St. Louis City Forces Good Samaritans to Appear in Court, Unceremoniously Drops Charges
On October 31, an officer of the St. Louis Metropolitan Police Department gave citations to Ray Redlich and Chris Ohnimus. Their alleged offense? Giving sandwiches to the homeless.
The citations required Redlich and Ohnimus to appear in St. Louis City Municipal Court on the morning of December 4, to face the charges against them. If either of the two failed to appear for this court date, the court could have issued warrants for their arrest and they would also have faced further penalties for that failure. So Redlich and Ohnimus appeared, just as the citations instructed. Dave Roland, director of litigation for the Freedom Center of Missouri, was there to represent them.
But after they had been waiting in the courtroom for nearly an hour, an attorney for the City announced not only that the City would not be pursuing any charges against these two, but that it wasn’t even clear why the officer had cited them in the first place! See, on most citations the officer indicates a specific statute or ordinance that the officer believes the recipient violated… but although Redlich and Ohnimus’s citations included a few words suggesting that they were “operating without a permit” and the officer had given them City-produced flyers suggesting that it was illegal to feed the homeless without obtaining the City’s approval, the citations did not identify any particular law that had been broken. And in a bizarre twist, the City’s attorney showed that their alleged violation was “operating a business without a permit,” even though nothing about giving sandwiches to homeless people (for free!) suggests the operation of any business. Redlich and Ohnimus were told that they were free to go–but in a press release the City quickly doubled-down on its position that individual cannot share food with the homeless in St. Louis without complying with the regulations applicable to restaurants and supermarkets (although the statement did say that prosecuting this offense was “not a priority”).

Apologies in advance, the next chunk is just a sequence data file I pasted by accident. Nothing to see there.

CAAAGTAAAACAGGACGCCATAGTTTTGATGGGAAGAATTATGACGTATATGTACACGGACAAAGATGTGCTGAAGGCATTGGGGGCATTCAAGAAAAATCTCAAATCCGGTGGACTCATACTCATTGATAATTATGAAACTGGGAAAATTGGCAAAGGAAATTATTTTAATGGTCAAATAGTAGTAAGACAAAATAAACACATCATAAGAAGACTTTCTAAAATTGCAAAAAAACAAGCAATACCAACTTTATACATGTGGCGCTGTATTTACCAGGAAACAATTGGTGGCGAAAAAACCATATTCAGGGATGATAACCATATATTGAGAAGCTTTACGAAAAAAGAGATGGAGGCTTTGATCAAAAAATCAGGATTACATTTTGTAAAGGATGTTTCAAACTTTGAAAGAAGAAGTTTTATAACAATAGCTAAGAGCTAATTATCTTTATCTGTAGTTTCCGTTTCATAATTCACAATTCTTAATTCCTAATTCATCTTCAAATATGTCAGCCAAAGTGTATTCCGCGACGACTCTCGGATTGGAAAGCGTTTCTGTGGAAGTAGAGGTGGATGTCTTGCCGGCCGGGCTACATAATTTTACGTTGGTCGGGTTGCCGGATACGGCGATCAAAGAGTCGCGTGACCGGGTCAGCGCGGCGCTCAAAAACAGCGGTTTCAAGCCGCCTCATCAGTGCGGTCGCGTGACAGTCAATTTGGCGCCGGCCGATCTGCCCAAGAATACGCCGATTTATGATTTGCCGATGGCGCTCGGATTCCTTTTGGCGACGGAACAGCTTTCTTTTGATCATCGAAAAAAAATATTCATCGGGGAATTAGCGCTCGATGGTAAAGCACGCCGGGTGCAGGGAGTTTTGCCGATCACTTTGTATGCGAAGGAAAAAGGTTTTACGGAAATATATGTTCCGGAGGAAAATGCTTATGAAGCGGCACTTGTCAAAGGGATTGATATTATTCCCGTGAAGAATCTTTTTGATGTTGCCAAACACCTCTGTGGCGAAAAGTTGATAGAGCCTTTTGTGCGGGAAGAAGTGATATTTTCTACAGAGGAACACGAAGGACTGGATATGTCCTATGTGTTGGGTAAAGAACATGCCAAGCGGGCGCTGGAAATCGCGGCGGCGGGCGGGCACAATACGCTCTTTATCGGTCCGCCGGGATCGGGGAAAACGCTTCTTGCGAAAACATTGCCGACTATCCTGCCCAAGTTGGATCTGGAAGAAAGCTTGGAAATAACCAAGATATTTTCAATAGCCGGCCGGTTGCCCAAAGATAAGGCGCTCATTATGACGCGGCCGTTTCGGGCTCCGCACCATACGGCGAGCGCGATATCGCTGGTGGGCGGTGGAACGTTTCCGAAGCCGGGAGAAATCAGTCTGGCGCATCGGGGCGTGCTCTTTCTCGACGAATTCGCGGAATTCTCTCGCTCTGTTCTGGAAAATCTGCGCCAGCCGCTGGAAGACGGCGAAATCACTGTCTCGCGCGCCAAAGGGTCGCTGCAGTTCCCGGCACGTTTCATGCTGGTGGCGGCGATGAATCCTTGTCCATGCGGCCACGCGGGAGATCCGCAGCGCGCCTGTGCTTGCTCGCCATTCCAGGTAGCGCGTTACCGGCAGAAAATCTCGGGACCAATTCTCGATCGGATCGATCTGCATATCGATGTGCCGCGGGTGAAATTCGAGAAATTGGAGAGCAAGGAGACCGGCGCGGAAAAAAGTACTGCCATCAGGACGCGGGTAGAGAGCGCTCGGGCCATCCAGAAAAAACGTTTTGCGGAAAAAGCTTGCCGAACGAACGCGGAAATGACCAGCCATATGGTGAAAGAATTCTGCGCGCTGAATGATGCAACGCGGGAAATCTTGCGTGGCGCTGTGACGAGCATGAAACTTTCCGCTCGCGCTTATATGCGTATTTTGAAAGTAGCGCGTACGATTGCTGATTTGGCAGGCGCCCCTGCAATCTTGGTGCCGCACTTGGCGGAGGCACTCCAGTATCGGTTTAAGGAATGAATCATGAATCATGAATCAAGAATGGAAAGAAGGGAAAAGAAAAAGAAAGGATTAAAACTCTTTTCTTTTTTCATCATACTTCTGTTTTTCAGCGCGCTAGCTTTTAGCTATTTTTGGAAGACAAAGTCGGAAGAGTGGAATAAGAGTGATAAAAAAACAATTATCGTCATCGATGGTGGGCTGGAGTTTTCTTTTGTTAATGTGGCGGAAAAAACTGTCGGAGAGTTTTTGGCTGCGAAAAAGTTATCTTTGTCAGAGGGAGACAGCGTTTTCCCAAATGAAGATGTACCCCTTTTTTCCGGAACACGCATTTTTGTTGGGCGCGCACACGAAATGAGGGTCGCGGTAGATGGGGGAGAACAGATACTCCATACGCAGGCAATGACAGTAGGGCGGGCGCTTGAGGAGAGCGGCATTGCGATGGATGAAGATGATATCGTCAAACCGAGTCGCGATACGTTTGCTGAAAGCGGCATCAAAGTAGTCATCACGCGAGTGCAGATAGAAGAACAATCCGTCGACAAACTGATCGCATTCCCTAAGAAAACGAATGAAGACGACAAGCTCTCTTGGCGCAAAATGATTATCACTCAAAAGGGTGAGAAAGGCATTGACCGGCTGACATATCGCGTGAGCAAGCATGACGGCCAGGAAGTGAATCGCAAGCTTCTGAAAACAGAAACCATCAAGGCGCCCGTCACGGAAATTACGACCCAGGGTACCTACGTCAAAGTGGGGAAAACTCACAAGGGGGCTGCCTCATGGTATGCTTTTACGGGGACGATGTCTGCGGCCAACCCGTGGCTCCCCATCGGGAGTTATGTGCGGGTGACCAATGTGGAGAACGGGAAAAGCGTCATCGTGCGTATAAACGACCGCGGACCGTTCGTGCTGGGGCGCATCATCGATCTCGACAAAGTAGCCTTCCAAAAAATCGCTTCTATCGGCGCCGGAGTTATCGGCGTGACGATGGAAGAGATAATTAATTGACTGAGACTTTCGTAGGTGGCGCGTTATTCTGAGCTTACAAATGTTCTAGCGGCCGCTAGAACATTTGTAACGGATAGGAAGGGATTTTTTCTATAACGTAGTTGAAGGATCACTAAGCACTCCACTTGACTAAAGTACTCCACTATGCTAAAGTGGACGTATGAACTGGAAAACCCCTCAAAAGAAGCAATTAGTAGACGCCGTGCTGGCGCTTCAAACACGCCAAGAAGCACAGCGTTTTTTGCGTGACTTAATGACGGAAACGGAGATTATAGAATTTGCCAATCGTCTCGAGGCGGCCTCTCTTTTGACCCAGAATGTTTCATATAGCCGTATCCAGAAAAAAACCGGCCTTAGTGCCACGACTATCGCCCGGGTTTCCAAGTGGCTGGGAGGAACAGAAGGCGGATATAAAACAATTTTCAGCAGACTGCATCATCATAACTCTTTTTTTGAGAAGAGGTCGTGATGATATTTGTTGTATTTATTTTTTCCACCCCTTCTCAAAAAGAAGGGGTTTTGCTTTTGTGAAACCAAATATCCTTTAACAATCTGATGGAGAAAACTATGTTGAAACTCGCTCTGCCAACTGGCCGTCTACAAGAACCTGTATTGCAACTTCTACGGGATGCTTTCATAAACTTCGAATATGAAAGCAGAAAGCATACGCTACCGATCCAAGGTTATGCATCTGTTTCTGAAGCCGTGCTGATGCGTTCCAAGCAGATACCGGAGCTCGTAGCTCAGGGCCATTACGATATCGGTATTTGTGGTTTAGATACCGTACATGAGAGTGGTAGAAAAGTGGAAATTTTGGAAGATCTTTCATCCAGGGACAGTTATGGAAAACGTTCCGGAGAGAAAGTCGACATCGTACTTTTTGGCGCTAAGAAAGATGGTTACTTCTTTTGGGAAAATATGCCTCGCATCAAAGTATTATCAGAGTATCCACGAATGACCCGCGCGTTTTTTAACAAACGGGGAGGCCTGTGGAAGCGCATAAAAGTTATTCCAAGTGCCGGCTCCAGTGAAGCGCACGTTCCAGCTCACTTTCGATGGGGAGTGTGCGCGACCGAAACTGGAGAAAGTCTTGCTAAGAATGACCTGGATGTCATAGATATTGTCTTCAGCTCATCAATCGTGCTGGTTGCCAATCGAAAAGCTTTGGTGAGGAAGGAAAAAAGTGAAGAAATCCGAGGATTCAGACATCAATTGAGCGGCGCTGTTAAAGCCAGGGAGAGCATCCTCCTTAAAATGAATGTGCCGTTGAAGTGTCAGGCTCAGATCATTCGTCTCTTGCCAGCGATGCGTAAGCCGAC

The City’s position is troubling on many levels. First, it is offensive for the City to interfere with residents’ efforts to help their fellow human beings when they see someone in need. That sort of compassion and private effort to aid others is not just a moral virtue that society should be encouraging, a commitment to private charity (as opposed to government-based programs) is one of the things that has always set Americans apart as a unique people. Telling people that they must jump through regulatory hoops and get their government’s permission before directly assisting someone in need is, quite simply, un-American.
The Freedom Center of Missouri believes that no one should have to get the government’s permission before offering assistance to those in need, and those in need should never have to rely on the government’s approval to accept help when it is freely offered to them. We intend to defend the constitutional freedom to be a Good Samaritan.